The whole Black Friday—now Cyber Monday shopping spectacle has turned into a Pavlovian binge by consumers—people rush into stores and now onto their computer devices lured by the prospect of bargains and buy plenty of other things they don’t really need, because it’s the time of the year to behave this way.
And as predictable as sidewalk Santas showing up on the Friday after Thanksgiving, we read headlines in the week following about record sales and various retail analyst predictions for holiday bottom lines, which never seem to pan out. Typically holiday receipts turn out lower than the initial indicators as retailers have been forced into further discounts as Christmas Day approaches. Expect that to happen again this year since the economy is hardly operating on all cylinders.
For all the media frenzy about bleary-eyed shoppers going to malls in the middle of the night bloated after eating too much stuffing and pumpkin pie and stumbling all over each other for a big screen TV or the latest android phone, the one clear trend is the steady gains made by e-commerce retailers.
Folks actually want out of the lines and all the pushing and shoving. Better to sit at home with a cup of coffee and find deals on the I-pad in the comfort of that favorite chair than grope and grab through store aisles. And who needs the hassle of finding a parking spot, not to mention going out in the cold, lugging boxes and bags back to the car. Shopping as entertainment somehow loses its edge and the need for instant gratification isn’t as paramount when the whole idea is opening your presents on Christmas Eve or Christmas Day—still weeks away. Add in the free deliver and (still) no sales tax, and the e-commerce retailers gain more and more traction.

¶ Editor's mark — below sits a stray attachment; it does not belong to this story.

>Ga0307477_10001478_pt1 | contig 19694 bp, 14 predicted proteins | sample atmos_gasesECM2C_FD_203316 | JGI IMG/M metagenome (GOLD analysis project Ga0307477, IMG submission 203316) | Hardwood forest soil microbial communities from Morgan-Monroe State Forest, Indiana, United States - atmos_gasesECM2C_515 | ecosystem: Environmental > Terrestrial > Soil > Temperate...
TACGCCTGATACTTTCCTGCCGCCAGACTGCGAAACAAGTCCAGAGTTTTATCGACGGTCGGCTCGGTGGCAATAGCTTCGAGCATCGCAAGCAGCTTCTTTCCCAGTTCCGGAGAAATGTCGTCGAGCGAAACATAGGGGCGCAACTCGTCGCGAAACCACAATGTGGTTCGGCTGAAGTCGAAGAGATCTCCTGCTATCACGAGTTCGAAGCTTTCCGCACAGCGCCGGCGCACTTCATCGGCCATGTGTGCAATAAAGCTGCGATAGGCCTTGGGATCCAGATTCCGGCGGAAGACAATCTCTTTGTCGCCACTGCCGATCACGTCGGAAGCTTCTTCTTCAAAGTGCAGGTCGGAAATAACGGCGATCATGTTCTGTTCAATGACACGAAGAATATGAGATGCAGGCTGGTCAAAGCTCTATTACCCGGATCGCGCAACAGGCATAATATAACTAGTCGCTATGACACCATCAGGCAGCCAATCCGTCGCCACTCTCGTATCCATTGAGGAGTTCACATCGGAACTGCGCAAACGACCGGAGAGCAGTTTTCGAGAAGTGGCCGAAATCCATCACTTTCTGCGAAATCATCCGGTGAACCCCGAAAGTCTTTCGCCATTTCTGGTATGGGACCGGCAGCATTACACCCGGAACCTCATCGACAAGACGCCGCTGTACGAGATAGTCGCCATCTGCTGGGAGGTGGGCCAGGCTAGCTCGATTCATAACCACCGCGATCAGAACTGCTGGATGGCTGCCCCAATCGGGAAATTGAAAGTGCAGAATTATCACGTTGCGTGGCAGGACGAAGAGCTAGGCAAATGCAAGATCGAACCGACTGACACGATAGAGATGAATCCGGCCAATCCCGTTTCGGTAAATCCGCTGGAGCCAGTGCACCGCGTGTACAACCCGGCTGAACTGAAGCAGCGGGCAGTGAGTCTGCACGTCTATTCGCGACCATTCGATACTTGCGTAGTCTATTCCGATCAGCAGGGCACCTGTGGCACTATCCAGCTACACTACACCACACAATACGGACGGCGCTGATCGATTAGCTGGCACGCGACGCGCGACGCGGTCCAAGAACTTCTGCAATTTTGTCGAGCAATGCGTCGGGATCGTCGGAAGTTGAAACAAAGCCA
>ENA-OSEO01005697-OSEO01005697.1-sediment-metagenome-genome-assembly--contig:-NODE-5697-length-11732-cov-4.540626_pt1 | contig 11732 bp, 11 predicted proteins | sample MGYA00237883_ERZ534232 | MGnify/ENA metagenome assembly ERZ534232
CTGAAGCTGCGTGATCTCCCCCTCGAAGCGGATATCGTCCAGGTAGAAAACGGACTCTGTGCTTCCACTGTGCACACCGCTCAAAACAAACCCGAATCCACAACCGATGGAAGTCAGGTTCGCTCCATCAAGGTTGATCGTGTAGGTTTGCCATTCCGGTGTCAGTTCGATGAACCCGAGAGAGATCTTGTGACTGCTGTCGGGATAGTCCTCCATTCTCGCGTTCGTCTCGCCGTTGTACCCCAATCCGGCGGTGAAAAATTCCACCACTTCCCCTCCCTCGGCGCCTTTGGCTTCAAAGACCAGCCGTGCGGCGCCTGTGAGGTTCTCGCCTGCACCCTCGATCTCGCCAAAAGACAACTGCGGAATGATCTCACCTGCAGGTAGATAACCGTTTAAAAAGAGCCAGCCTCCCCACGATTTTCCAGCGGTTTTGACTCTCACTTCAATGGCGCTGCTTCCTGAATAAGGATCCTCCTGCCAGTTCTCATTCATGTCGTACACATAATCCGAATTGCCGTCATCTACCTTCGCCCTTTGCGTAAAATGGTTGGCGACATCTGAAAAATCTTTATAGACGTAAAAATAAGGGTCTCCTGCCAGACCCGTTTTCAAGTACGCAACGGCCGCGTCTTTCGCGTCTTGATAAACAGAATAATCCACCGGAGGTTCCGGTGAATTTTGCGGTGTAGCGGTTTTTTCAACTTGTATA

Of course, the bricks retailers get the picture and have boarded the e-commerce bandwagon. They look to sell more on line, while downsizing store formats and consolidating in the best locations and malls. They want high profile, high traffic locations to showcase their brands, but will rely increasingly on web portals to handle actual sales. It’s all more efficient and profitable anyway. They can spend less on store rents and store personnel, and ship directly to consumers from centralized warehouses, avoiding all sorts of expensive intermediary stops and steps. They can also track consumer sales patterns and tailor marketing gambits to individuals’ buying habits more easily and directly. Just shoot an email offer back at their customer.
Again this year, the shopping center owner with a surfeit of empty space must be getting a bit of an extra chill as he or she looks what’s happening in on line buying. Of course, people will always want to shop in stores and touch the merchandise and get personal attention from a sales person. But they also know they don’t have to go to a store to get what they need, and if they don’t need it immediately or don’t get a special shopping experience when they go to a store, why make the trip—save the gas and the time, and go on line instead.
The store thing just isn’t what it used to be.